Professor Clara Greed

About me

Dr Clara Greed is emerita professor of inclusive urban planning and is now semi-retired but is still active in research, writing and campaigning. She is a member of the Royal Town Planning Institute and other built environment bodies​. Clara's activities are focused upon the built environment, architecture, planning and urban social issues.  She has become infamous for her research and publications on the importance of public toilet provision within the context of urban design and the social aspects of planning.  Public toilets are the missing link in creating sustainable, equitable and accessible cities, and are an essential facility for people when walking, cycling and travelling by public transport.   In recent years she has returned to her previous interest in urban theology and the relationship between religion and urban structure, and the emergence of the post-secular city. The link between toilets and places of worship is that they both 'social facilities' that cater for basic human needs but which are often trivialised, undervalued and overlooked by the planners.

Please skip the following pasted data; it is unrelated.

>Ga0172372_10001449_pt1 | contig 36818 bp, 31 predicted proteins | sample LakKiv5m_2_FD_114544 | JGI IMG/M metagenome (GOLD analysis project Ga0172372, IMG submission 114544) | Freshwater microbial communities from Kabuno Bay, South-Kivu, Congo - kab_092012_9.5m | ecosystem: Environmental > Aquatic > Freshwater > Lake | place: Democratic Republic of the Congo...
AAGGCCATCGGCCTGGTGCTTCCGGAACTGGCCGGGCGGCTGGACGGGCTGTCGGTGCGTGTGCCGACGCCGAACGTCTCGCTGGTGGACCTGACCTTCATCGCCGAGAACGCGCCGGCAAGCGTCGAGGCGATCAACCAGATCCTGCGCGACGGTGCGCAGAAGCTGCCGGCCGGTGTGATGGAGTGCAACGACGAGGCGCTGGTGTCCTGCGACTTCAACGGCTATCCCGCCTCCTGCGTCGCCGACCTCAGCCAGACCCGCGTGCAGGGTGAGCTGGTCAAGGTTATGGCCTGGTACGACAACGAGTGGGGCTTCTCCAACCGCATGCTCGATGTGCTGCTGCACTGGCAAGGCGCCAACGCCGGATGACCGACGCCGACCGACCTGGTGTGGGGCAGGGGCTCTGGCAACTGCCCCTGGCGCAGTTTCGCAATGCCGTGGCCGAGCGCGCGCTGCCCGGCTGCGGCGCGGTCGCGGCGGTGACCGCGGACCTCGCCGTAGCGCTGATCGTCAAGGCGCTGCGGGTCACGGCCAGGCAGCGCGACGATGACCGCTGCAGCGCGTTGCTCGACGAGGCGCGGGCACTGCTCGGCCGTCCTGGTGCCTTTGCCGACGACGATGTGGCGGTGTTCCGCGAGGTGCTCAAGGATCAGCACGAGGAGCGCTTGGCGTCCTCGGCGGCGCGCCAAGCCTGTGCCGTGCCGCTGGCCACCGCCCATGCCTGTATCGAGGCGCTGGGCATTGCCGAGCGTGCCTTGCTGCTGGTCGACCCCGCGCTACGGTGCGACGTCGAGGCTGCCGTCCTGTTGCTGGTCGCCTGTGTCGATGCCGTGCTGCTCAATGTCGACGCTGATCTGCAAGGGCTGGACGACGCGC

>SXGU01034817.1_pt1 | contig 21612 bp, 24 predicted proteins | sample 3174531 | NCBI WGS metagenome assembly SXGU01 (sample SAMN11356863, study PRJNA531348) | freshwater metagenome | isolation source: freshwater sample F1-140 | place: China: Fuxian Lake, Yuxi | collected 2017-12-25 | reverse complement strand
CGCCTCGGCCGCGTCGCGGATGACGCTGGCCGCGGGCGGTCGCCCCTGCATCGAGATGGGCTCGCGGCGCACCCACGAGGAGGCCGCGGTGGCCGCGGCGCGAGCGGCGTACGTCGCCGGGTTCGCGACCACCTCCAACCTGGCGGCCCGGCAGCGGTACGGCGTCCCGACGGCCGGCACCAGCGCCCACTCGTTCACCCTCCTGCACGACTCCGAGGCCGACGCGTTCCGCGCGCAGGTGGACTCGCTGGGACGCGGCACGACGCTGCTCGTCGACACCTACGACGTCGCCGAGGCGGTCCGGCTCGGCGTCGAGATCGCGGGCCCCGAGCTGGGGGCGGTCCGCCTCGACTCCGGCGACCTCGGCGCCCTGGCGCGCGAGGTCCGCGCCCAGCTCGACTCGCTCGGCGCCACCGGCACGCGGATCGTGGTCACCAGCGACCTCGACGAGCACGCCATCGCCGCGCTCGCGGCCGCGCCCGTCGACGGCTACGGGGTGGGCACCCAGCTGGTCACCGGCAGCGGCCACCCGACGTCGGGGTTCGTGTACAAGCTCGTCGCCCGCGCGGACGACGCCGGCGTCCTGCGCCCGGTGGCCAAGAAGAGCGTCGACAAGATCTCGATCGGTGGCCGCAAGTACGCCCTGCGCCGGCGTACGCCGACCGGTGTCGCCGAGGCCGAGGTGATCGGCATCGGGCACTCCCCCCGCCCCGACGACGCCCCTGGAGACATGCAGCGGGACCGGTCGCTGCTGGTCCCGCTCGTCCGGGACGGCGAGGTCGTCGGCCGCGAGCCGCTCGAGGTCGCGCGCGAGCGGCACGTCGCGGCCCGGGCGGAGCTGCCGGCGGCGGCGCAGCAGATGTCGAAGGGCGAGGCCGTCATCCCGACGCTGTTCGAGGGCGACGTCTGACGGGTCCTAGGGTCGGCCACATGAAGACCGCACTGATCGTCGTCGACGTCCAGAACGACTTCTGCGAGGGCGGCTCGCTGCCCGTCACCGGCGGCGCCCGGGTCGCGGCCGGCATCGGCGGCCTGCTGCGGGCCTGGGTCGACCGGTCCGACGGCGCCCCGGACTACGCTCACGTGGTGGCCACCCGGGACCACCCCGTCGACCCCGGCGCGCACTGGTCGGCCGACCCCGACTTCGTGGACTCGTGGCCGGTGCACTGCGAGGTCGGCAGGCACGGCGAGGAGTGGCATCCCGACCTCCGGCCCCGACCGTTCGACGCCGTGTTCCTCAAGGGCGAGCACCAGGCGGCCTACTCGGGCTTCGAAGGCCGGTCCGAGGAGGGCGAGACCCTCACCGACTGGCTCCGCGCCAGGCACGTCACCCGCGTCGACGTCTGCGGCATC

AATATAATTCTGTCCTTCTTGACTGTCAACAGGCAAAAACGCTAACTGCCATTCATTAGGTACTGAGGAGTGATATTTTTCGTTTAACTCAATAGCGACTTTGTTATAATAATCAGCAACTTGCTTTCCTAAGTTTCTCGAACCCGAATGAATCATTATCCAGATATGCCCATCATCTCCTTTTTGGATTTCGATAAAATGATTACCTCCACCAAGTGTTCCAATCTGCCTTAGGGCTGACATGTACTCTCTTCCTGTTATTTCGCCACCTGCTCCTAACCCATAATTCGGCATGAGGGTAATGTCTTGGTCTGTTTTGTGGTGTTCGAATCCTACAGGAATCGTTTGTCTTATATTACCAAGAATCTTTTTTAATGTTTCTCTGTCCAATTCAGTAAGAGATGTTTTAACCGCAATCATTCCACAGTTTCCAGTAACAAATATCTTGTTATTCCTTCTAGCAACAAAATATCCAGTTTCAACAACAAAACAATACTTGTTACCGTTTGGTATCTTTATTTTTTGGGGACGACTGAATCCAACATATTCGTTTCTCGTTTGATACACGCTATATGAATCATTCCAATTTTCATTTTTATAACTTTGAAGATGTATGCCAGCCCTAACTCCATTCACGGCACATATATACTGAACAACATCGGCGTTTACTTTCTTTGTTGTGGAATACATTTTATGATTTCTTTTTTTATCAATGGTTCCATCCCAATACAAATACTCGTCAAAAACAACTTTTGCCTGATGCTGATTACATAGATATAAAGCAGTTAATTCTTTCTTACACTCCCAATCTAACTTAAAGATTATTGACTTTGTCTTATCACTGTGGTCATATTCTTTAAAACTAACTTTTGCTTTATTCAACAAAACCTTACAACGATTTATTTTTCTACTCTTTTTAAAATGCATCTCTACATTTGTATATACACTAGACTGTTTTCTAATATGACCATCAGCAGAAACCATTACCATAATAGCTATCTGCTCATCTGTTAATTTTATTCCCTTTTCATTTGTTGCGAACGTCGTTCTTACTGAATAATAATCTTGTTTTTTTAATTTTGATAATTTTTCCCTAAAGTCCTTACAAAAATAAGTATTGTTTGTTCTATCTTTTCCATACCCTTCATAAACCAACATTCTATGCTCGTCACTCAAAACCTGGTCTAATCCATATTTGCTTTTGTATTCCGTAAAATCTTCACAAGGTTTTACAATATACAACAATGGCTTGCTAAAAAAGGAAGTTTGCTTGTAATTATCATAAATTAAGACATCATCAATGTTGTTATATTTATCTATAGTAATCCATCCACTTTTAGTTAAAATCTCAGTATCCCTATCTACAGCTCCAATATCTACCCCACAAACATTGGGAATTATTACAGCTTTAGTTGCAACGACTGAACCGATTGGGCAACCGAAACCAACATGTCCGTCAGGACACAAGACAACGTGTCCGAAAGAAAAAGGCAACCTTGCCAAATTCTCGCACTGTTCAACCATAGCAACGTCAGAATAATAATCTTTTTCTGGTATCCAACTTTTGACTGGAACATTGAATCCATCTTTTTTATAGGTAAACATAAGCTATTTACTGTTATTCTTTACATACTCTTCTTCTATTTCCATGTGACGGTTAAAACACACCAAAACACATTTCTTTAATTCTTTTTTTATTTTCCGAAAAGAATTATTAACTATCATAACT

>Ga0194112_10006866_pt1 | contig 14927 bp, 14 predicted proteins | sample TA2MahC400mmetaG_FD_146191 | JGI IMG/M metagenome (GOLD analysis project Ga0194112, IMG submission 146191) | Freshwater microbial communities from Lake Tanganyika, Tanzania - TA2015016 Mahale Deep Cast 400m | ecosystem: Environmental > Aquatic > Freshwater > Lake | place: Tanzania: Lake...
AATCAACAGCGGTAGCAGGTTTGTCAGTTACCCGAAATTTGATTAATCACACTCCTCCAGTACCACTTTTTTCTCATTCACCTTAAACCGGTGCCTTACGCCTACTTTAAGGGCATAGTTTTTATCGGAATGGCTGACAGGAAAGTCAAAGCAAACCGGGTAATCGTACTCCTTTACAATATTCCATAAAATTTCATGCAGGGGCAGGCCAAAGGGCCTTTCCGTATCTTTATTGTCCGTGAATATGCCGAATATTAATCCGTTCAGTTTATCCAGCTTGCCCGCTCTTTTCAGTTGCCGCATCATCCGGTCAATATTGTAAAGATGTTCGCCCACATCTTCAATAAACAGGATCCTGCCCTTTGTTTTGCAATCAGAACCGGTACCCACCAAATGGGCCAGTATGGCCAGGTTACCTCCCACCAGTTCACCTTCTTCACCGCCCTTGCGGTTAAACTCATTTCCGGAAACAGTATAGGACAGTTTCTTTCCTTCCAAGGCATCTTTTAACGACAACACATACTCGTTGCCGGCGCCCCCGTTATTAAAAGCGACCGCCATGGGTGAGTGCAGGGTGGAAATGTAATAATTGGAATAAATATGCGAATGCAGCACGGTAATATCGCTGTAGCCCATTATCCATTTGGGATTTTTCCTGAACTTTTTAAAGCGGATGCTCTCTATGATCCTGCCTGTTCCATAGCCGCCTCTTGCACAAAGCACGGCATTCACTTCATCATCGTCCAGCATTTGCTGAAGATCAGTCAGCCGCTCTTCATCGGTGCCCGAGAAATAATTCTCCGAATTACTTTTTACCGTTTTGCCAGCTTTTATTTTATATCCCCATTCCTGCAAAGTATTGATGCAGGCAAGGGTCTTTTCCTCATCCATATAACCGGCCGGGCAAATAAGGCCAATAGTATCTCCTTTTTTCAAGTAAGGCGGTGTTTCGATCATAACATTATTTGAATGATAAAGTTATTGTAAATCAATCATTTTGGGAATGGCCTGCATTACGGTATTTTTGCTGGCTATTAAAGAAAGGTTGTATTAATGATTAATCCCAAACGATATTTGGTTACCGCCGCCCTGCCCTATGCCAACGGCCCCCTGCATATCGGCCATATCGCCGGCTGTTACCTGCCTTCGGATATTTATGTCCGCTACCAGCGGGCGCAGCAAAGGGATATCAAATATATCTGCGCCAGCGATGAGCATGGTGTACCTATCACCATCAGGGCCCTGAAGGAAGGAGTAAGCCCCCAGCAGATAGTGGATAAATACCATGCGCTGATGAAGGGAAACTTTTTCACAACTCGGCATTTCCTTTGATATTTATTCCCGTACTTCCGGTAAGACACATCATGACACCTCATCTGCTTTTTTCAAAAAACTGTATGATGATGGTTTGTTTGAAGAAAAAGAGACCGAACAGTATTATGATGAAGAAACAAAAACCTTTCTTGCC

Many have asked me about reading the publications of my late husband John Greed, law lecturer, and these can still be accessed at www.johngreed.me.uk. 
To contact Clara directly email claragreed@aol.com or phone 01275 844448

Area of expertise

Whist she is interested in all aspects of urban spatial and social policy, her expertise focuses upon the social aspects of planning and has long worked on 'women and planning', gender, equality, disability, urban design, accessibility and other diversity issues including public toilet provision.   She has served on British Standards committees and developed BS6456 Part 4 on Sanitary Installations which for the first time set requirements for public toilet provision. Currently she is completing research with the Building Research Establishment on the revision of workplace toilet provision. She continues to investigate the problems that Pentecostal mega-churches in the UK have in trying to getting planning permission to house their large congregations whether they can, including in ex-cinemas, community centres, industrial units. Given that many such churches comprise African and other non-traditional congregations there is an added element of racism to address too.

My Publications